The vaccine passport should therefore be understood not as an easing of restrictions but as a coercive scheme to encourage vaccination. Such measures can be legitimate: Many schools require immunization against common childhood illnesses, and visitors to some African countries must be vaccinated against yellow fever. But Covid vaccine passports would harm, not benefit, public health.
The idea that everybody needs to be vaccinated is as scientifically baseless as the idea that nobody does. Covid vaccines are essential for older, high-risk people and their caretakers and advisable for many others. But those who’ve been infected are already immune. The young are at low risk, and children—for whom no vaccine has been approved anyway—are at far less risk of death than from the flu. If authorities mandate vaccination of those who don’t need it, the public will start questioning vaccines in general.
Effective public health relies on trust. The public has lost trust in officials in part because they’ve performed poorly—relying on lockdowns to disastrous effect—and in part because they’ve made clear their distrust of the public.
I wrote a few months ago that I feared we would all be carrying these things [vaccine passports] by the end of the year and I see nothing to change that forecast. This is not because they are a good thing but because the Government is in a pickle of its own making by exaggerating the threat of Covid to the point where millions are too fearful to return to normal life without some reassurance. The certificates are, presumably, intended to provide it.
Lockdownism, the ideology that now dominates public life, is no different. One of its central elements is forgetting the past, including the very recent past. Before 2020, nobody spoke about ‘lockdown’, ‘social distancing’, ‘the R-rate’, ‘self-isolation’ and so on. Yet we now talk about these concepts as though they have existed for decades – almost as though they are immutable facts about how we have always dealt with infectious disease, rather than a series of ideas dreamed up on the spur of the moment and imposed in a panic. We are encouraged to forget that things used to be different and that we used to live our lives freely, accepting that there were nasty diseases out there that might kill you if you did, but this was a risk worth taking because the alternative was worse.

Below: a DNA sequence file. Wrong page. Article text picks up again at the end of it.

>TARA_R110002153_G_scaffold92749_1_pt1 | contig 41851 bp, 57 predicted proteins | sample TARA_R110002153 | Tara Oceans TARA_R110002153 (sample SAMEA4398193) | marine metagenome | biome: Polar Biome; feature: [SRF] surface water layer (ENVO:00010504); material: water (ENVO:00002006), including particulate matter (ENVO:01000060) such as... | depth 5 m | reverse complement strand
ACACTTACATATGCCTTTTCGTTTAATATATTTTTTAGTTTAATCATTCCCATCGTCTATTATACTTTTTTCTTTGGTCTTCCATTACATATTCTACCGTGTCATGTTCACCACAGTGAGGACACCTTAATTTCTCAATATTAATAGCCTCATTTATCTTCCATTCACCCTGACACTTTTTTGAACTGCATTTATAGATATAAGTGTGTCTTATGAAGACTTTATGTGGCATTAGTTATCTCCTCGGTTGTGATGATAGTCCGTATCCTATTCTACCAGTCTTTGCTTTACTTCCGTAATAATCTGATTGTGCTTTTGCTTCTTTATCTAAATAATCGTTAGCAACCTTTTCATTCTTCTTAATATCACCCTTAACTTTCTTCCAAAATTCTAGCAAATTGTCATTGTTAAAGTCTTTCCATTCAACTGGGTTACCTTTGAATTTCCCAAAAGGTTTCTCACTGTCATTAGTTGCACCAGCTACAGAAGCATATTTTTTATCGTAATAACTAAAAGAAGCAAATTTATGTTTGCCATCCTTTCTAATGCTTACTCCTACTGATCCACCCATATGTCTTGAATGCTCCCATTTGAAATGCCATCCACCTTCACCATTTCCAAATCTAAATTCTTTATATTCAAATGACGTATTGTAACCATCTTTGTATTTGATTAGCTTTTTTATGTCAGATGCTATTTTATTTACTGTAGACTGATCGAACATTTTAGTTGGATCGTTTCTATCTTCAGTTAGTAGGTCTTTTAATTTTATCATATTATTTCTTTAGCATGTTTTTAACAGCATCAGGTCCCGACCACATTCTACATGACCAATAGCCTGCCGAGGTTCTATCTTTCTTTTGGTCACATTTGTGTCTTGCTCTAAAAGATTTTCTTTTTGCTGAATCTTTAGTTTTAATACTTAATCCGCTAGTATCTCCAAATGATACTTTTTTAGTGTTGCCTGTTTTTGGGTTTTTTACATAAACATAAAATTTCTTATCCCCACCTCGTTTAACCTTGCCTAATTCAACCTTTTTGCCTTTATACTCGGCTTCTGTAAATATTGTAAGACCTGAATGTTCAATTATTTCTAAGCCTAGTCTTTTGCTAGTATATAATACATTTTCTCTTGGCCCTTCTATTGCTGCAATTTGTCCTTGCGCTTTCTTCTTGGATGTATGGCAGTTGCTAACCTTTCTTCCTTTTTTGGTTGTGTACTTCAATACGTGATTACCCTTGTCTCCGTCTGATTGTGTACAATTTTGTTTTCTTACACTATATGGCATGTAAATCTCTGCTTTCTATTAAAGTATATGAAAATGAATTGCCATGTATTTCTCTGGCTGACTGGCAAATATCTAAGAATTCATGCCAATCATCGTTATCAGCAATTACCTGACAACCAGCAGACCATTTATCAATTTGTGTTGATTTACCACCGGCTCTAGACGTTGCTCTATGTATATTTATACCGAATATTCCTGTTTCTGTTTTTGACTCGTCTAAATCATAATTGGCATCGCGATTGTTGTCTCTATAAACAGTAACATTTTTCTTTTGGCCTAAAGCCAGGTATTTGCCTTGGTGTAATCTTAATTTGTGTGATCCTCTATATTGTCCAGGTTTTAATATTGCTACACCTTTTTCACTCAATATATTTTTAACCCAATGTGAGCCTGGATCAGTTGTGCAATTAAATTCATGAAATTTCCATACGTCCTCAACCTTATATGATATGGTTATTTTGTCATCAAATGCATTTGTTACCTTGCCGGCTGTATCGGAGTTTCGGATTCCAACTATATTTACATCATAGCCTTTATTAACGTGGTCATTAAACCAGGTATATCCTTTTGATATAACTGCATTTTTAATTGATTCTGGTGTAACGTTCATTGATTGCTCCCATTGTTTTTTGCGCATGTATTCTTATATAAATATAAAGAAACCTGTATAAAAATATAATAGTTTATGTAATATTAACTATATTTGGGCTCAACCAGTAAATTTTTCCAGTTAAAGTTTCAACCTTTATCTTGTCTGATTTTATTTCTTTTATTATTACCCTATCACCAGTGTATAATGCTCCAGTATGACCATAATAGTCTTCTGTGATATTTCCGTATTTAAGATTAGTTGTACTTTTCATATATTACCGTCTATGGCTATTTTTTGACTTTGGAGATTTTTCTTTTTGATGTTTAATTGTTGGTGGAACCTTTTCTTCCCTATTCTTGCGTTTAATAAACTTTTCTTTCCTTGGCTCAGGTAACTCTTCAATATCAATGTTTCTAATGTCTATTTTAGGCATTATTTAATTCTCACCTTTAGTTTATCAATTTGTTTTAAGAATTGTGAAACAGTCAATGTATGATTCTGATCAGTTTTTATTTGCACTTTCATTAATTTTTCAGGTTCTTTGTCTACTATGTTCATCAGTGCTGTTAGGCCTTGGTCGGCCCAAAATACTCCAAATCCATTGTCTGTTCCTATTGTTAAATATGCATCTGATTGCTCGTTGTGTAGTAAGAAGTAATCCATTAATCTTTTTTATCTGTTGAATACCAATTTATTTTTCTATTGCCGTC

What I do know, however, is how my intellectual and personal commitment to liberty and conservatism would handle rising tyranny, because that actually has been tested over the past year. I know that I would stand up for what I believe is right, and that I would even do it in the courtroom, at the risk of alienating myself and potentially even at the risk of my job. I know that I would continue to look at the world around me in light of those things that I know to be true – in an actual crisis, I would maintain an understanding of the nature of markets, rather than having an emotional response to the lack of supply, or “price gouging.” Faced with a loss of income, I would maintain my understanding of the dangers of national debt and inflation, rather than asking the government for handouts. Faced with a virus that I do not understand (and this only describes a period of about a month between March and April of 2020), I would maintain a solid belief that there is no problem so big that the government cannot make worse. I would not view this as somehow the exception to the rule – the problem so important that suddenly our governments become competent, that individuals with power become focused solely on the interests and needs of others, and that incentives and temptations are somehow miraculously canceled by the sheer force of my own fear.